• Maronite Historians of Mediaeval Lebanon, Beirut, AUB Oriental Series 34, 1959
  • The Modern History of Lebanon, London, Weidenfeld & Nicolson, 1965
  • Crossroads to Civil War, Lebanon 1958-1976, Beirut, Caravan Books, 1976
  • Syria under Islam: Empire on Trial 634-1097, Beirut, Caravan Books, 1977
  • A History of Arabia, Beirut, Caravan Books, 1980
  • The Bible Came from Arabia, London, Jonathan Cape, 1985
  • Secrets of the Bible People, London, Saqi Books, 1988
  • Who Was Jesus?: Conspiracy in Jerusalem, London, I.B. Tauris, 1988
  • A House of Many Mansions: The History of Lebanon Reconsidered, London, I.B. Tauris, 1988
  • The Historicity of Biblical Israel, London, NABU Publications, 1998
  • The Historicity of Biblical Israel (second edition), Beirut, Dar Nelson, 2009
  • The Modern History of Jordan, London, I.B. Tauris, 1993
  • A Bird on an Oak Tree (Arabic طائر على سنديانة), Amman, Ashshoroq Publishers, 2002


  1. ^ Lebanese historian Salibi died at 82 ilouban.com, 1 September 2011.
  2. ^ Brooke Anderson,Friends remember Lebanese historian for his generosity and storytelling,' The Daily Star, 1 September 2011.
  3. ^ a b Royal Institute for Inter-Faith Studies
  4. ^ Rabinowitz, Itamar, 'Eulogy for a Lebanese intellectual:On the death of historian Kamal Salibi,' in Haaretz, 29 September 2011
  5. ^ Tom Segev, The Makings of History/Myths and facts, Haaretz, 16 September 2011.
  6. ^ Sbaiti, Nadya and Mikdashi, Maya, 'Kamal Salibi (1929–2011),' in Jadaliyya, 6 September 2011
  7. ^ Segev, 2011.
  8. ^ Sbaiti, Nadya and Mikdashi, 2011
  9. ^ Segev,2011
  10. ^ Druze Heritage Foundation
  11. ^ Sbaiti, Nadya and Mikdashi, Maya, 2011
  12. ^ a b Rabinowitz, 2011.
  13. ^ Sbaita & Makdishi, 2011.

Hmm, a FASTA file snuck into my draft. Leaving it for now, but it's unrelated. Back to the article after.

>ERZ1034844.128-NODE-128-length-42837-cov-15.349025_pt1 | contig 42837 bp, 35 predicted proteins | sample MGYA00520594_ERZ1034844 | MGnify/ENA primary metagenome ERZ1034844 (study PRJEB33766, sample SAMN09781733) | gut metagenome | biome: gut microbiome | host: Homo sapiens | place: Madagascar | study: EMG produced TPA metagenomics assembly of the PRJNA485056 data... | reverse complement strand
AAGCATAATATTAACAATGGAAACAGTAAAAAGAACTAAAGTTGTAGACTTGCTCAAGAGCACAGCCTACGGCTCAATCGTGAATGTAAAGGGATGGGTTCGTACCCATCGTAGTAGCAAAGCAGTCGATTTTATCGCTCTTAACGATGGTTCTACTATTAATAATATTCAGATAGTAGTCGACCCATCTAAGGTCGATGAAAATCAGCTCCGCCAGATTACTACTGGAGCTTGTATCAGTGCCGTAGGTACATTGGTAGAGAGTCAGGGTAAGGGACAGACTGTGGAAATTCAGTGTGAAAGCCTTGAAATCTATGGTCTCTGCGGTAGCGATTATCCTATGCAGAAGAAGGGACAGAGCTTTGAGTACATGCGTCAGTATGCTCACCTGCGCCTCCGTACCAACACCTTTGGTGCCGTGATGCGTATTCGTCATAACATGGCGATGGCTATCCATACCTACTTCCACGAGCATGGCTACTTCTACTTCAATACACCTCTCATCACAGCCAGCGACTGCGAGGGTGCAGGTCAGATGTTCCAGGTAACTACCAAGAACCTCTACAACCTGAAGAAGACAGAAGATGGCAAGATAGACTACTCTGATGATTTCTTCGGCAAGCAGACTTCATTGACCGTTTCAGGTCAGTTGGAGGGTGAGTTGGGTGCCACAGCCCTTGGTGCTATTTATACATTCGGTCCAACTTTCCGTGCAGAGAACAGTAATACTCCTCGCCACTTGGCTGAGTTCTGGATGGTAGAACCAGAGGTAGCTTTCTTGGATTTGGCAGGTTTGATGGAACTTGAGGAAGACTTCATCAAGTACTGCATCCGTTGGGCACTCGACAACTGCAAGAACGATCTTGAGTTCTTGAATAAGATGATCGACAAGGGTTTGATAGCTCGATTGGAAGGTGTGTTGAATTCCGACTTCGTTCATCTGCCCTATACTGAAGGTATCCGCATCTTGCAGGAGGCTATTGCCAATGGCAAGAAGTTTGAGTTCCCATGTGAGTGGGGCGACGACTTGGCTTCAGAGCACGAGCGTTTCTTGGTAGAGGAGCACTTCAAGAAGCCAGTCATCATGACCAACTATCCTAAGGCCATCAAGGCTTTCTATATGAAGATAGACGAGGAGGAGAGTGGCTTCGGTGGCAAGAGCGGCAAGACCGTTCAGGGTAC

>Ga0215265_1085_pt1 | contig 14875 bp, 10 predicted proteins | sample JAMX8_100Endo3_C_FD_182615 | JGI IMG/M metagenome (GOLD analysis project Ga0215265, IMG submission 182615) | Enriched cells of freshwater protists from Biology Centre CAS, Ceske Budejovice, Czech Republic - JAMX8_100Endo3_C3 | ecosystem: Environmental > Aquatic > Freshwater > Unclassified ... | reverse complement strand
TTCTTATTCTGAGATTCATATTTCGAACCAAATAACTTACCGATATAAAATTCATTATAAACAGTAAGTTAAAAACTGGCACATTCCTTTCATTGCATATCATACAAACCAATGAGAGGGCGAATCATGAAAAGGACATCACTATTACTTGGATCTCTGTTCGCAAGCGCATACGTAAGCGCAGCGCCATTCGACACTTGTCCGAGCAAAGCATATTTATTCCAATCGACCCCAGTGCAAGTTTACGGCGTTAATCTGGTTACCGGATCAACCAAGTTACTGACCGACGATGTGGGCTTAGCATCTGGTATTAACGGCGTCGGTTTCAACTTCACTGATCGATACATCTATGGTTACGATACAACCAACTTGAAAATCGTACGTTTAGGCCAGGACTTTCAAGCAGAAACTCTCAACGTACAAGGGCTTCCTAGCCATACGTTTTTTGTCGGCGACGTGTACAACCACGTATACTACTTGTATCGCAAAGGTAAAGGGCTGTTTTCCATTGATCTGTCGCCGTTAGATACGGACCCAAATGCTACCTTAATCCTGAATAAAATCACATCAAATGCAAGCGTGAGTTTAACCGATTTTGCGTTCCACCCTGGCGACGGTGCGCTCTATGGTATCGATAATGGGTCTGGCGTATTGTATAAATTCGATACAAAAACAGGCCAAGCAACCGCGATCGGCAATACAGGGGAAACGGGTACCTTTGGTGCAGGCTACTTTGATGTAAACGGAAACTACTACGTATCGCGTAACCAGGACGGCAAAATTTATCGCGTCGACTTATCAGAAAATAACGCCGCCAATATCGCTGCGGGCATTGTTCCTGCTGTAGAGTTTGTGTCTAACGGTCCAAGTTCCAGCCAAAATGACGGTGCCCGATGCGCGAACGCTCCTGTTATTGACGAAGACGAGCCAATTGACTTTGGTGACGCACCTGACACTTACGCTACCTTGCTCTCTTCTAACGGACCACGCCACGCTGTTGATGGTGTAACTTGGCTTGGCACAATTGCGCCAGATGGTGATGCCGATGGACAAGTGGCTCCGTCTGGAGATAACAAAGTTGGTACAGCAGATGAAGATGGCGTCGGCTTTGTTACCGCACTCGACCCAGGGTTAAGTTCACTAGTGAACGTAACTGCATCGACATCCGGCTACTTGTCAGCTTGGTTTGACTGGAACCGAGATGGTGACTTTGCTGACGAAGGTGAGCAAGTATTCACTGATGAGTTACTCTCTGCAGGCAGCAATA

14. ^ Sbaiti & Makdishi, 2011.
  15. ^ a b c Segev, 2011
  16. ^ a b Parfitt, Tudor, "The hijacking of Israel", The Sunday Times (London) 27 October 1985
  17. ^ Salibi, Kamal (1985). The Bible Came from Arabia. London: Jonathan Cape.
  18. ^ Salbi's theory is the subject of a mystery-novel by G. Behrens, The Bible Murder, Bloomington/IN 2016
  19. ^ Beeston, A.F.L., Review of "The Bible Came from Arabia", Journal of the Royal Asiatic Society (1988, pp. 389–93)
  20. ^ Hammond's Rreview

External linksEdit

Other referencesEdit

  • Biella, Joan (2004) Dictionary of Old South Arabian – Sabaean Dialect Eisenbrauns, Winola Lake, Indiana, USA
  • Hubbard, David (1956) The Literary Sources of the Kebra Nagast PhD dissertation., St.Andrews University, Scotland
  • Leslau, Wolf (1991) Comparative Dictionary of Ge’ez Otto Harrassowitz, Wiesbaden, Germany
  • Rabin, Chaim (1951) Ancient West Arabian London: Taylor's Foreign Press
  • Savoie, Denis (2009), Sundials: Design, Construction, and Use Springer Praxis, ISBN 978-0-387-09801-2 (see pp. 163–164)
  • Schneider, Roger (1973) Deux inscriptions subarabiques du Tigre. Leiden, Netherlands: Bibliotheca Orientalis, 30, 1973, 385-387
  • Ullendorff, Edward (1956) Hebraic Jewish Elements in Abyssinian (Monophysite) Christianity in Journal of Semitic Studies, 1, no.3, 216-256
  • Ullendorff, Edward (1960) The Ethiopians London: Oxford University Press
  • Ullendorff, Edward (1968) Ethiopia and the Bible London: Oxford University Press